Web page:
Big snowpack, rapid jump in temps brings 'well above normal flood risk' in coming weeks
Season's final flood outlook from the National Weather Services urges a careful eye on the forecast as snowpack melts.
MONTEVIDEO — With a large snowpack still covering the landscape and forecasts for a sudden jump in temperatures to the 70's, the National Weather Service is warning that the outlook for spring flooding in the coming two weeks is “well above normal.”
The above normal flooding risk includes the Minnesota, Mississippi and St. Croix Rivers and their watersheds.
The current snowpack is “unprecedented for this time in April,” according to the flood risk outlook issued on Thursday. The snow water equivalent in the Willmar area is 5.9 inches. It’s 4.8 inches at Madison.
The forecast cautions that it has been difficult to accurately measure the water equivalent in this year’s snowpack.
Higher flows that could reach flood levels are expected in the coming week in the smaller streams and channels in the watersheds, with the higher flows to show in the rivers the following week.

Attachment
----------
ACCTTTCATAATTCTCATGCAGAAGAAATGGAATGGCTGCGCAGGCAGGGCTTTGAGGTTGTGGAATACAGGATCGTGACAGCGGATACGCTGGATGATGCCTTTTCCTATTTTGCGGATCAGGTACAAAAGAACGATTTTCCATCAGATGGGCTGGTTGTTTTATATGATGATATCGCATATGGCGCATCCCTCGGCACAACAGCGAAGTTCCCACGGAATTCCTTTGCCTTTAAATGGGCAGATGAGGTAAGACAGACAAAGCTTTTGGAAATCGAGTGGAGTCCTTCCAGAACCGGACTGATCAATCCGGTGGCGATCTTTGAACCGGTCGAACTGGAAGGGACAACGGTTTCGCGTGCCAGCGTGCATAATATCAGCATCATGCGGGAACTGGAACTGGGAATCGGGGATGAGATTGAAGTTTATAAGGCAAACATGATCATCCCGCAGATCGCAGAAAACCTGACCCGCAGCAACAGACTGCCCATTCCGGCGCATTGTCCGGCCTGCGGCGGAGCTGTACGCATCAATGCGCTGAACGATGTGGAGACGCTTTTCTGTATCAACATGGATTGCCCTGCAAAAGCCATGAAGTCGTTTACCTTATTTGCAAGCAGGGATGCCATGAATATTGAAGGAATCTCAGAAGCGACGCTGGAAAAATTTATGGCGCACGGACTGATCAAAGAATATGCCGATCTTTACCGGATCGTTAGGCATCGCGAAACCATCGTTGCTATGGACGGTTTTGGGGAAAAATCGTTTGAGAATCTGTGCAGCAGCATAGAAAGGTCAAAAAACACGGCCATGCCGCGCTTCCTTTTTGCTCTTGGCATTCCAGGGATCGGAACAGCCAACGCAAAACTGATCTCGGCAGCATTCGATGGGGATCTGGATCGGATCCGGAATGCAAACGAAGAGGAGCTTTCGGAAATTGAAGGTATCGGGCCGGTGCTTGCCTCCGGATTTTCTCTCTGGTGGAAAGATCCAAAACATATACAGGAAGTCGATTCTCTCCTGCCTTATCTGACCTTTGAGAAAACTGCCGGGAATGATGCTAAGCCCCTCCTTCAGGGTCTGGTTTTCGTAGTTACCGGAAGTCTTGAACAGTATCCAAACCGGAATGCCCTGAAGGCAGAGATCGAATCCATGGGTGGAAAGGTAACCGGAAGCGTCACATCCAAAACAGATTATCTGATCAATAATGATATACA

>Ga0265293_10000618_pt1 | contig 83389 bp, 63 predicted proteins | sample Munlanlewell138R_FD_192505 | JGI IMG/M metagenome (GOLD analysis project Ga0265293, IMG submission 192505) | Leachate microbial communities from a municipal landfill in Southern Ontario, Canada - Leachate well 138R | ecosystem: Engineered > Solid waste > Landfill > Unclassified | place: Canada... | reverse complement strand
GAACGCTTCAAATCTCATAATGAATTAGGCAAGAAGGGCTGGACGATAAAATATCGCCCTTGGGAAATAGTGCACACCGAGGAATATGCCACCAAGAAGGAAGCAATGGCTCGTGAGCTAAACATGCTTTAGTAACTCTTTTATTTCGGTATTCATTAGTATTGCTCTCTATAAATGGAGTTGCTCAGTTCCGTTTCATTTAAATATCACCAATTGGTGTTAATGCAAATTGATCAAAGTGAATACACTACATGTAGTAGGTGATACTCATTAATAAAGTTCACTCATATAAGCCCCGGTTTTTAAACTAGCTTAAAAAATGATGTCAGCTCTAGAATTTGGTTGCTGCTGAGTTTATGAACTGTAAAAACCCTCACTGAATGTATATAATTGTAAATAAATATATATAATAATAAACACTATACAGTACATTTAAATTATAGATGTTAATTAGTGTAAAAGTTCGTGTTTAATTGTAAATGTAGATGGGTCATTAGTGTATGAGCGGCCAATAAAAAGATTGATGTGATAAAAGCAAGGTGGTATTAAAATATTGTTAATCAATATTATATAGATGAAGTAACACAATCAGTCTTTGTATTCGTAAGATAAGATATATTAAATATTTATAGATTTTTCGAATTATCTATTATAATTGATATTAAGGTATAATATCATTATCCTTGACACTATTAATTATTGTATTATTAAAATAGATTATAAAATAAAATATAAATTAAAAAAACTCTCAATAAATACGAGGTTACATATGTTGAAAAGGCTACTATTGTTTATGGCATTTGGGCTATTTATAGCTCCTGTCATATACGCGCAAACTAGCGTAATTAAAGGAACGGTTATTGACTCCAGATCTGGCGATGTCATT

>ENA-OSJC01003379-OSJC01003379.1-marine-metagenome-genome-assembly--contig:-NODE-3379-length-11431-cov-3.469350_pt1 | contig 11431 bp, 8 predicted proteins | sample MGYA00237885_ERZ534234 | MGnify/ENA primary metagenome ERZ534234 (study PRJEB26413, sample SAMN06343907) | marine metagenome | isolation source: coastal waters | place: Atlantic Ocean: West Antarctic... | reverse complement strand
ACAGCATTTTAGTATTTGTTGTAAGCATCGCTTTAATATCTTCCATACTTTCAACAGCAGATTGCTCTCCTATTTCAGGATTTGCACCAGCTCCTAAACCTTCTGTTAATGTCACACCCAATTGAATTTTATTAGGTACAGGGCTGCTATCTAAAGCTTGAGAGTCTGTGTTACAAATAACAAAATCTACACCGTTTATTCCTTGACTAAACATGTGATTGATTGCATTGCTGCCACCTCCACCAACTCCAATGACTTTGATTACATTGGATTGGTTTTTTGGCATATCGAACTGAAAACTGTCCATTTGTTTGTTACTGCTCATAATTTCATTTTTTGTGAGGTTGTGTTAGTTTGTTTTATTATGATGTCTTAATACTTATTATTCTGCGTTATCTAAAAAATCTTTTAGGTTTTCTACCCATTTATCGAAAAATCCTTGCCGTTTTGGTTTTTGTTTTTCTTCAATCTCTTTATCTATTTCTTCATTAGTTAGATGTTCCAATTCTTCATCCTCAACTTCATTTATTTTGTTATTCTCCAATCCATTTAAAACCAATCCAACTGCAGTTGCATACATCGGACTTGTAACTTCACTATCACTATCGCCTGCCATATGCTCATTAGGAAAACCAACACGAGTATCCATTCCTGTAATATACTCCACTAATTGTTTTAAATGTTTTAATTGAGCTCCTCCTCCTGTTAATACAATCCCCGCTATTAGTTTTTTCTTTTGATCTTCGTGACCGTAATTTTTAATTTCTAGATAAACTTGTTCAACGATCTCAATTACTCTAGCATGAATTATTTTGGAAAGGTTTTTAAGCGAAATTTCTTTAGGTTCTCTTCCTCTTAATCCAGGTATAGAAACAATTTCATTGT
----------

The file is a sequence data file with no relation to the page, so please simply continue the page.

The risk of flooding due to ice jams is elevated in the tributaries as well, the flood outlook noted.
The outlook pointed out that a significant snowmelt has already occurred in southern Minnesota in the lower Minnesota River watershed. That helps reduce the flood risk as the remaining snowpack melts.
The outlook cautions that there are a number of uncertainties in predicting the potential flood levels. It’s difficult to know how quickly the rapid switch to warmer temperatures will melt the snowpack. The snowpack ranks in the top one to three in the records for this time of year.
There is also uncertainty about how much of the snow melt will be absorbed by the ground. The region is no longer in a drought. Much of the melt that has already occurred has gone into the ground since the frost has left. How much capacity remains in the soil for the remaining snowmelt is not know.
The biggest uncertainty is how much precipitation may occur in the coming two weeks. Fortunately, the current forecast for the coming week does not include significant rainfall. The longer range forecast includes a potential uptick in precipitation in the following week.
Stay tuned to forecasts, as there is uncertainty ahead.
“The kind of temperatures on this kind of snowpack is very rare, and thus the uncertainty of how the rivers will react is increased,” stated National Weather Service Meteorologist Craig Schmidt in the report.
At this point, the flood forecast for Montevideo includes a 50% probability of reaching major flood level, and a greater than 60% risk for moderate flood levels.